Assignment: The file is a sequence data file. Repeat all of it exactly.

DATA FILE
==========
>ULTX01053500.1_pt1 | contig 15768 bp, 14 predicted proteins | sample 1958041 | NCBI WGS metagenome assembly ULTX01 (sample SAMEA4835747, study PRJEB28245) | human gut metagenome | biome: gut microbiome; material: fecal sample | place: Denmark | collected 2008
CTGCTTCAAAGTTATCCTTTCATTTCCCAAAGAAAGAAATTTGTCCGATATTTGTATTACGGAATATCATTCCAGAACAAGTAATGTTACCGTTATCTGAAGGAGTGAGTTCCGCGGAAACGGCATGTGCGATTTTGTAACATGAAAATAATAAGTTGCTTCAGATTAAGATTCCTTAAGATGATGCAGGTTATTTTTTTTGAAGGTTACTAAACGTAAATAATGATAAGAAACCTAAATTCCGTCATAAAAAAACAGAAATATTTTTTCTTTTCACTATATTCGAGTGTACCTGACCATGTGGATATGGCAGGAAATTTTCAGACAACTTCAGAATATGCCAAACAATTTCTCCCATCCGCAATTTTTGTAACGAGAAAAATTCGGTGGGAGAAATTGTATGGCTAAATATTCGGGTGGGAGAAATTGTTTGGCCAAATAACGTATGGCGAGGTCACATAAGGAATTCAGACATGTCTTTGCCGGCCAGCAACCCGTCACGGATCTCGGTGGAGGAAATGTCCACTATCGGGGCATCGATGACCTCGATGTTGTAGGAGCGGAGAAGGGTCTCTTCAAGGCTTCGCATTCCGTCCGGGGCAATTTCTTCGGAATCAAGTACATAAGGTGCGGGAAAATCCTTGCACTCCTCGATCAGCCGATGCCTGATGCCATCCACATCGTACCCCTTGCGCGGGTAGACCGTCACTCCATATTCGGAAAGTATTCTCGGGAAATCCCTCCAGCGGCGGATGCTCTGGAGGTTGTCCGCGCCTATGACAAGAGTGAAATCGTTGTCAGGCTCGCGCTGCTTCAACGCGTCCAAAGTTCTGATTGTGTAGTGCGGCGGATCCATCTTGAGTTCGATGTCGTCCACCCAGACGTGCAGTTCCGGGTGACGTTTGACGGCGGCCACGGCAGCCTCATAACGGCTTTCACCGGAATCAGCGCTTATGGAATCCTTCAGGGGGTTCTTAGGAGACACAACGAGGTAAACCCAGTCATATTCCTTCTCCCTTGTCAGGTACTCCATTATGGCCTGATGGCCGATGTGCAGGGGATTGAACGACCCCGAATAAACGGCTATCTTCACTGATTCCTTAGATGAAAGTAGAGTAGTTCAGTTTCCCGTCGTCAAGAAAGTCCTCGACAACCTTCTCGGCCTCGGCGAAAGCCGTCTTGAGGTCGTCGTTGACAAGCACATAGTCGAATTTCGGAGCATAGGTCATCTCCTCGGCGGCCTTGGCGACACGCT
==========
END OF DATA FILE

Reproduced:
>ULTX01053500.1_pt1 | contig 15768 bp, 14 predicted proteins | sample 1958041 | NCBI WGS metagenome assembly ULTX01 (sample SAMEA4835747, study PRJEB28245) | human gut metagenome | biome: gut microbiome; material: fecal sample | place: Denmark | collected 2008
CTGCTTCAAAGTTATCCTTTCATTTCCCAAAGAAAGAAATTTGTCCGATATTTGTATTACGGAATATCATTCCAGAACAAGTAATGTTACCGTTATCTGAAGGAGTGAGTTCCGCGGAAACGGCATGTGCGATTTTGTAACATGAAAATAATAAGTTGCTTCAGATTAAGATTCCTTAAGATGATGCAGGTTATTTTTTTTGAAGGTTACTAAACGTAAATAATGATAAGAAACCTAAATTCCGTCATAAAAAAACAGAAATATTTTTTCTTTTCACTATATTCGAGTGTACCTGACCATGTGGATATGGCAGGAAATTTTCAGACAACTTCAGAATATGCCAAACAATTTCTCCCATCCGCAATTTTTGTAACGAGAAAAATTCGGTGGGAGAAATTGTATGGCTAAATATTCGGGTGGGAGAAATTGTTTGGCCAAATAACGTATGGCGAGGTCACATAAGGAATTCAGACATGTCTTTGCCGGCCAGCAACCCGTCACGGATCTCGGTGGAGGAAATGTCCACTATCGGGGCATCGATGACCTCGATGTTGTAGGAGCGGAGAAGGGTCTCTTCAAGGCTTCGCATTCCGTCCGGGGCAATTTCTTCGGAATCAAGTACATAAGGTGCGGGAAAATCCTTGCACTCCTCGATCAGCCGATGCCTGATGCCATCCACATCGTACCCCTTGCGCGGGTAGACCGTCACTCCATATTCGGAAAGTATTCTCGGGAAATCCCTCCAGCGGCGGATGCTCTGGAGGTTGTCCGCGCCTATGACAAGAGTGAAATCGTTGTCAGGCTCGCGCTGCTTCAACGCGTCCAAAGTTCTGATTGTGTAGTGCGGCGGATCCATCTTGAGTTCGATGTCGTCCACCCAGACGTGCAGTTCCGGGTGACGTTTGACGGCGGCCACGGCAGCCTCATAACGGCTTTCACCGGAATCAGCGCTTATGGAATCCTTCAGGGGGTTCTTAGGAGACACAACGAGGTAAACCCAGTCATATTCCTTCTCCCTTGTCAGGTACTCCATTATGGCCTGATGGCCGATGTGCAGGGGATTGAACGACCCCGAATAAACGGCTATCTTCACTGATTCCTTAGATGAAAGTAGAGTAGTTCAGTTTCCCGTCGTCAAGAAAGTCCTCGACAACCTTCTCGGCCTCGGCGAAAGCCGTCTTGAGGTCGTCGTTGACAAGCACATAGTCGAATTTCGGAGCATAGGTCATCTCCTCGGCGGCCTTGGCGACACGCT